Keeping troubled kids out of jail

Programs aimed at keeping high-risk young people out of jail will only work if they also target multiple risk factors, such as alcohol, substance use or risky sexual behaviour, a new study has found.

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Community programs designed to keep high-risk young people out of jail or the juvenile detention system must target multiple risk factors at once and focus on skills training and education if they are to be effective, a review by UNSW researchers has found.

The worldwide review of interventions for young people was published this week in the Australian and New Zealand Journal of Public Health.

The researchers found of the 108 interventions that had been evaluated and published in the international literature, only 13 targeted multiple risk factors in high-risk young people – the remainder targeted only single risk factors such as alcohol, substance use or risky sexual behaviour.

UNSW Professor Anthony Shakeshaft, chief investigator of the study, said globally six programs stood out as rating highly against standard scientific criteria, meaning their results are the most reliable.

“What these programs have in common is that they comprise multiple components that reflect the multiple risk factors that these young people have, they use motivational interviewing techniques, and they use a well-established counselling approach called cognitive-behaviour therapy,” said Professor Shakeshaft, who is based at the National Drug and Alcohol Research Centre.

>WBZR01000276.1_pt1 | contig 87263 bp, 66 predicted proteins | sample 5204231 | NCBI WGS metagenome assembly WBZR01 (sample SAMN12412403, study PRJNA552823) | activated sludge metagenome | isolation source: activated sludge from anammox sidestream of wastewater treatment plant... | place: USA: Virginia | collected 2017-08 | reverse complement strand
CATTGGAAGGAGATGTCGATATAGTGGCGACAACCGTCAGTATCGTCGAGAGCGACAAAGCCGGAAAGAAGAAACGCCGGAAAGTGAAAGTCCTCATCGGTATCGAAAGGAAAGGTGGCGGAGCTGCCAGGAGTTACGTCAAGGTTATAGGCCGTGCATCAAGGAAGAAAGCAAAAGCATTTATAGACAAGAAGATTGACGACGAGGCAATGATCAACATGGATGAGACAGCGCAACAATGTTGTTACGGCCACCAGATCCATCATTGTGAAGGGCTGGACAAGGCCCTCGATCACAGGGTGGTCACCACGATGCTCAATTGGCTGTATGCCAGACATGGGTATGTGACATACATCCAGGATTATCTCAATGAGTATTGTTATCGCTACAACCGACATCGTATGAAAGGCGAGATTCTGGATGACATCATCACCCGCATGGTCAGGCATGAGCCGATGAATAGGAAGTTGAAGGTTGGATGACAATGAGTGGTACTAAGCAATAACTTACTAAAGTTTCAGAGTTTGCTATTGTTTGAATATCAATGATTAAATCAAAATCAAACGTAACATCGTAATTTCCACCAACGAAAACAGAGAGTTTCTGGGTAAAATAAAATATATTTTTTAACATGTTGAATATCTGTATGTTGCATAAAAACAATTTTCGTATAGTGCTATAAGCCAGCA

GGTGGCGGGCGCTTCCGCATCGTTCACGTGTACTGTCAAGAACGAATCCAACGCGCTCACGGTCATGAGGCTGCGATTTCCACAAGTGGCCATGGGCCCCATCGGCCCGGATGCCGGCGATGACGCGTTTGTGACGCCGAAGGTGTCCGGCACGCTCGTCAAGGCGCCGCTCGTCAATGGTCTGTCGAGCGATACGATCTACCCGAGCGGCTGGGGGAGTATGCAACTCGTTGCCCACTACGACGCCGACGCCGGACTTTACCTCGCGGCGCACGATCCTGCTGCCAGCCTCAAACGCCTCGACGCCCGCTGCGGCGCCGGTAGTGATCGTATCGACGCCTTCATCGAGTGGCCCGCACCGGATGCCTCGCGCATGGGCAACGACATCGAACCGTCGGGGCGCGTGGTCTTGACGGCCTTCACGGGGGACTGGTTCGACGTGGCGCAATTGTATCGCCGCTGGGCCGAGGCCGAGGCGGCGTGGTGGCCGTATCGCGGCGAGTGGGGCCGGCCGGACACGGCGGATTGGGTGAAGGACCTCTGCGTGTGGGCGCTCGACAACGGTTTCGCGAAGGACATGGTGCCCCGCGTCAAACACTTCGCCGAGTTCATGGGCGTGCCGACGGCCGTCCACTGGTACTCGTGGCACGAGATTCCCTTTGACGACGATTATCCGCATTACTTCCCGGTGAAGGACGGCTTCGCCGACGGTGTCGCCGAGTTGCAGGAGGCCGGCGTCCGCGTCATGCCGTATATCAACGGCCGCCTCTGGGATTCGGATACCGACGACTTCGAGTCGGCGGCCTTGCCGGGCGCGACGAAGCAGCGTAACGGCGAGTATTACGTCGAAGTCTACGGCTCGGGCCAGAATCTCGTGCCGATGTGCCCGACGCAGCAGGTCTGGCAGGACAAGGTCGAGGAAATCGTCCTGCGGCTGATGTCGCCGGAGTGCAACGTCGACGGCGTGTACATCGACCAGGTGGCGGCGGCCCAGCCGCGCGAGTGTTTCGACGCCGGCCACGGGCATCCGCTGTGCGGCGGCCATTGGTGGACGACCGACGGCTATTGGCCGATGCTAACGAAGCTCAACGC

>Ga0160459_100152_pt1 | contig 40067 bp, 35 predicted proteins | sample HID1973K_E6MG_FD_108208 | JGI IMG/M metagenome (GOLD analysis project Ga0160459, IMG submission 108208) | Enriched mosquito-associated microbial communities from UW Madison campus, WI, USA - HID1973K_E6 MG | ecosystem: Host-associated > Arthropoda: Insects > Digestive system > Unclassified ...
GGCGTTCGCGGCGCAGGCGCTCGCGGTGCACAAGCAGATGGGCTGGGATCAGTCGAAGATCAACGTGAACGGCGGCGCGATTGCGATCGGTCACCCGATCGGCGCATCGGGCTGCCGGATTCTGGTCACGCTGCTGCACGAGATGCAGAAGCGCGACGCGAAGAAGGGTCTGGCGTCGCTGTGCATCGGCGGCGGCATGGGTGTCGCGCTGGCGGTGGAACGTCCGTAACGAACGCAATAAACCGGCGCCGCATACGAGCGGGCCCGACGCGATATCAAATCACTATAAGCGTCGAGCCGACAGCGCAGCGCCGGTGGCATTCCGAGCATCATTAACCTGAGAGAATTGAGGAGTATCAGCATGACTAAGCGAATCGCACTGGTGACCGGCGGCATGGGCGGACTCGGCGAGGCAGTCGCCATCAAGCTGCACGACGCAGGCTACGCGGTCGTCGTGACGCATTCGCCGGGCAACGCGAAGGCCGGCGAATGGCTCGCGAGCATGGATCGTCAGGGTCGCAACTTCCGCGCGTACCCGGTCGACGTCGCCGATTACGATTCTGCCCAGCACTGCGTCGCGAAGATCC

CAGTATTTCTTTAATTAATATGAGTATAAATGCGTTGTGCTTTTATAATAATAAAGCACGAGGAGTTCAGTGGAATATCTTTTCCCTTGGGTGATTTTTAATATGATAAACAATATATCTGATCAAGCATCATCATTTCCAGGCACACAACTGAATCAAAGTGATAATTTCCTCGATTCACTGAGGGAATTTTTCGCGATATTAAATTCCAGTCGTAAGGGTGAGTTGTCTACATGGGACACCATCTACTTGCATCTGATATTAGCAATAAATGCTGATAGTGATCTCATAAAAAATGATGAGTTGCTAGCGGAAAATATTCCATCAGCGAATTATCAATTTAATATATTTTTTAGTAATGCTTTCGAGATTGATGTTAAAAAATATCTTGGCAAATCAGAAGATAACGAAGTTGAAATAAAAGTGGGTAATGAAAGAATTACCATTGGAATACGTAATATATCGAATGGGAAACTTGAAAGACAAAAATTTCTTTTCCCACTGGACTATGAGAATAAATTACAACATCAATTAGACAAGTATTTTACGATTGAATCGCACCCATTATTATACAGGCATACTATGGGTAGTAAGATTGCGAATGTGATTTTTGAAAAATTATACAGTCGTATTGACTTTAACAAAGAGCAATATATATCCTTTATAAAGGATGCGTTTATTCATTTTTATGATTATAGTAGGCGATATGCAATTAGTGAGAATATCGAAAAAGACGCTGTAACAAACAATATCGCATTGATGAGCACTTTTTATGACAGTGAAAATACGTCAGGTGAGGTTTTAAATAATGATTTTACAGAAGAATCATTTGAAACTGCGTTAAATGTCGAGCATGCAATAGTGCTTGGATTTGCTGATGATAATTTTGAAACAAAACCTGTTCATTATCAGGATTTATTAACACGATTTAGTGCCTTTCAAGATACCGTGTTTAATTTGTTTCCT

“But perhaps most importantly, the program that focused on the most at-risk young people also had a strong focus on skills training and education, to try to ensure young people had some opportunity to gain future employment.

“Although none of the Australian evaluations were among this six, we absolutely need evidence from the Australian context. That’s because we have unique factors at play here, like the over-representation of Aboriginal young people who are at high risk and the greater disadvantage experienced by young people living in our remote communities.

“Our Australian responses to this problem need to incorporate Aboriginal culture and the tyranny of distance.”

Professor Shakeshaft also pointed out the need for economic evaluations, which none of the studies had done, to weigh the economic costs and benefits of these programs.

A detailed breakdown of the costs of the programs was also crucial if they were to be widely taken up by governments and communities, he said.

“Given the high economic costs to society likely to accrue over the lifetimes of high-risk young people, the potential economic benefits from intervening early are likely to be substantial and obtaining such data would help support the case for funding programs for high-risk young people that have been shown to be effective,” he said.

The systematic review can be found here